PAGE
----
Cartersville, Georgia The Confederate assault on the forts at Allatoona would be the first major battle in what proved to be John B. Hood’s disastrous Nashville Campaign. The Battle of Allatoona Pass, fought on October 5, 1864, is rich both in myth and legend and is one of the most dramatic and tragic episodes of the Civil War. It was the inspiration for the familiar hymn by Evangelist Peter Bliss, “Hold the Fort,” and is remembered for the summons to surrender message by Confederate General Samuel G. French, “in order to avoid a needless effusion of blood.”
Brigadier General John Corse was instructed to move his division from Rome to back up the garrison of 976 men under the command of Lt. Colonel John E. Tourtellotte at Allatoona. Corse and his troops reached Allatoona Pass at 1:00a.m. on October 5th. He assumed command of better than 2,000 men but expected more. Twice the previous day, Tourtellotte had received telegraph messages from Sherman at Kennesaw to “...Hold out,” and “...We are coming.”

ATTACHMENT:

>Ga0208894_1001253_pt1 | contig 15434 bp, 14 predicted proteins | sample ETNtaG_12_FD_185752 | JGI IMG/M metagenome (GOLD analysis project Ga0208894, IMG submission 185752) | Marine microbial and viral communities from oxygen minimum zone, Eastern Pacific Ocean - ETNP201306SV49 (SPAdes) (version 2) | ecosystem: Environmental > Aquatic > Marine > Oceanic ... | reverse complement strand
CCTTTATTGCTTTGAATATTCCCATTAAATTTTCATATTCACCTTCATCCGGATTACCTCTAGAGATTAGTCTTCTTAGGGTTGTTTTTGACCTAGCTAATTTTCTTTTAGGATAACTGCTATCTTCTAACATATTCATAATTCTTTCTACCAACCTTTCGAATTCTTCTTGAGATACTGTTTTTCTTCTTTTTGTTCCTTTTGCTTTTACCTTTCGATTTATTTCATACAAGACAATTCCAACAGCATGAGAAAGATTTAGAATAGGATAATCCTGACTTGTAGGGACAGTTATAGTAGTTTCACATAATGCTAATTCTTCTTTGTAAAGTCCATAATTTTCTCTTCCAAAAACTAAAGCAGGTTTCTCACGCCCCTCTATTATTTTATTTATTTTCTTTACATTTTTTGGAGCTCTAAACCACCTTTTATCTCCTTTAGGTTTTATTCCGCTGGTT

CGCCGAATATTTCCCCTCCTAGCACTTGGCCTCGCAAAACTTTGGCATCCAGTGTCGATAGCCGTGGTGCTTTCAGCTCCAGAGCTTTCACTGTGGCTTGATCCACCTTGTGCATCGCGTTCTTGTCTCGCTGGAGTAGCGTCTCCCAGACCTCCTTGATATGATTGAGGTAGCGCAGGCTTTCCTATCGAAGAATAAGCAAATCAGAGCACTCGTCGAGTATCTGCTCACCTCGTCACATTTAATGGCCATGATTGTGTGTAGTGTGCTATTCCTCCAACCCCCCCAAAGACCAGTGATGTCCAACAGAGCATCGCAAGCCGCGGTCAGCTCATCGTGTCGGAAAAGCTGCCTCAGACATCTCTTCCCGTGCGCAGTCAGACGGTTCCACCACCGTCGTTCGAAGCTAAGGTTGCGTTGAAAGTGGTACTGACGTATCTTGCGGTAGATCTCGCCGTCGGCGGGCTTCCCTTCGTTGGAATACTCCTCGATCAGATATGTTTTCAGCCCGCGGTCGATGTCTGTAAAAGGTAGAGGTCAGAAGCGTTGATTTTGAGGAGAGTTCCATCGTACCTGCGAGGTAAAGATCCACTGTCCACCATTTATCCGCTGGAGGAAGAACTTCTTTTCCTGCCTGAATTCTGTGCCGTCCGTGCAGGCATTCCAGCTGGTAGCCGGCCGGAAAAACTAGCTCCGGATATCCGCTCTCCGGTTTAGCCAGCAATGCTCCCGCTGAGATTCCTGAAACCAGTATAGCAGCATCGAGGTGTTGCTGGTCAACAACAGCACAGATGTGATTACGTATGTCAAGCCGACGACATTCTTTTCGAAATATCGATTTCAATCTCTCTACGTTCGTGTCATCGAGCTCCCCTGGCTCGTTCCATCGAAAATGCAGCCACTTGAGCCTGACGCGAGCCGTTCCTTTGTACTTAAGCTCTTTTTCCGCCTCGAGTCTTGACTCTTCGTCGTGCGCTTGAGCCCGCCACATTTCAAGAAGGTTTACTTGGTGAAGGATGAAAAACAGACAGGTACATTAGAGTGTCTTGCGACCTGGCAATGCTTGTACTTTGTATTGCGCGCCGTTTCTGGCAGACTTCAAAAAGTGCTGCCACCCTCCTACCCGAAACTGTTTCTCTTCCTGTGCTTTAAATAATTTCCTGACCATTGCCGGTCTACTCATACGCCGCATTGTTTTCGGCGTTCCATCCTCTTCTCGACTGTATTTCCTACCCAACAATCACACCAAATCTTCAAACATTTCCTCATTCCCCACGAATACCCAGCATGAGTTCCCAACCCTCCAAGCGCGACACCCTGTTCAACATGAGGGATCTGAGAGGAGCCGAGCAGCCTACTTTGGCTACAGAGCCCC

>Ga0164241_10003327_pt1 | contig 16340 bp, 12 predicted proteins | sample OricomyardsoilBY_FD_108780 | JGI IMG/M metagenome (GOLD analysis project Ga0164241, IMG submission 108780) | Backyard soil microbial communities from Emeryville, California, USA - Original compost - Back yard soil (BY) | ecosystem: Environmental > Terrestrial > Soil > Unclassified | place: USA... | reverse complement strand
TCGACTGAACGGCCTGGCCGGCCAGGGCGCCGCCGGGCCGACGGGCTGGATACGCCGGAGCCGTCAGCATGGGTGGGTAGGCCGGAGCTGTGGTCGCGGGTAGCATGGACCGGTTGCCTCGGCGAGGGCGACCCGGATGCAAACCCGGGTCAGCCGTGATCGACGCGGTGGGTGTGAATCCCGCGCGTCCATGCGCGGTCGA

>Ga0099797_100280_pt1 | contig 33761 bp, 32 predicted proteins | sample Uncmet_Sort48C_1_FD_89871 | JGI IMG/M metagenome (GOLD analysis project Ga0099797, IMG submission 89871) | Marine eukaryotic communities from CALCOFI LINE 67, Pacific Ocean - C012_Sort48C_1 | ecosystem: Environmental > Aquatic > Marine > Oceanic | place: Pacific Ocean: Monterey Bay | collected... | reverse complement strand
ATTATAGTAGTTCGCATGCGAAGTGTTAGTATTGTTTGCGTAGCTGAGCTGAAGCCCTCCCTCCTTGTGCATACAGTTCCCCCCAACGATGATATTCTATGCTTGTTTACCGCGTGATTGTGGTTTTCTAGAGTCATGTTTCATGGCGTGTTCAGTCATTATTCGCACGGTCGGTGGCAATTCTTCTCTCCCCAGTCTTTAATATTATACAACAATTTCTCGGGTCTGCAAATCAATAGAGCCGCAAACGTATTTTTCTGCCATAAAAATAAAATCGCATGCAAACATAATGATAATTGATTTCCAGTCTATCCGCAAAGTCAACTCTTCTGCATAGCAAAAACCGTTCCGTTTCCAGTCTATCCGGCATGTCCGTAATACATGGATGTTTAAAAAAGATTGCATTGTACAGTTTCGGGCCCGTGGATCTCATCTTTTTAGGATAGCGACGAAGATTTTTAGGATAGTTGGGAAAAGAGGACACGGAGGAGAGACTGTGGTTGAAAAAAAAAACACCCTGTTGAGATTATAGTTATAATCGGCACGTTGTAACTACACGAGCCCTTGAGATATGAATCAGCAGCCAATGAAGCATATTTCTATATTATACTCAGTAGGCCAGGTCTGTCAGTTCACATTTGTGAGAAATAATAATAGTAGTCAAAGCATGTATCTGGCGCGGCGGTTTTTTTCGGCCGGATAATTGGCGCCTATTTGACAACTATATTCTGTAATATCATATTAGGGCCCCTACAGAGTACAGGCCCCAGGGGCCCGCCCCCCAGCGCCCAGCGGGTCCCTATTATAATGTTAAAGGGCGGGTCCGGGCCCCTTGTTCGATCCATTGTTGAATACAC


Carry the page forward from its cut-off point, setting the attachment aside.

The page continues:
At 3:00 in the morning, October 5th, CSA General Samuel French arrived at Allatoona with his division of 3,276 men. His orders were to take the fort and fill the pass with debris, burn the Etowah River bridge five miles away, and then rejoin Hood the next day at New Hope Church.
Within a few hours, the “needless effusion of blood” began. The Confederate offensive came from the north and west, forcing a main contingent of Union troops inside the Star Fort, but at a terrible price. French’s forces made four assaults on the western fort, coming within 100 yards of taking it each time. ( William Scaife)
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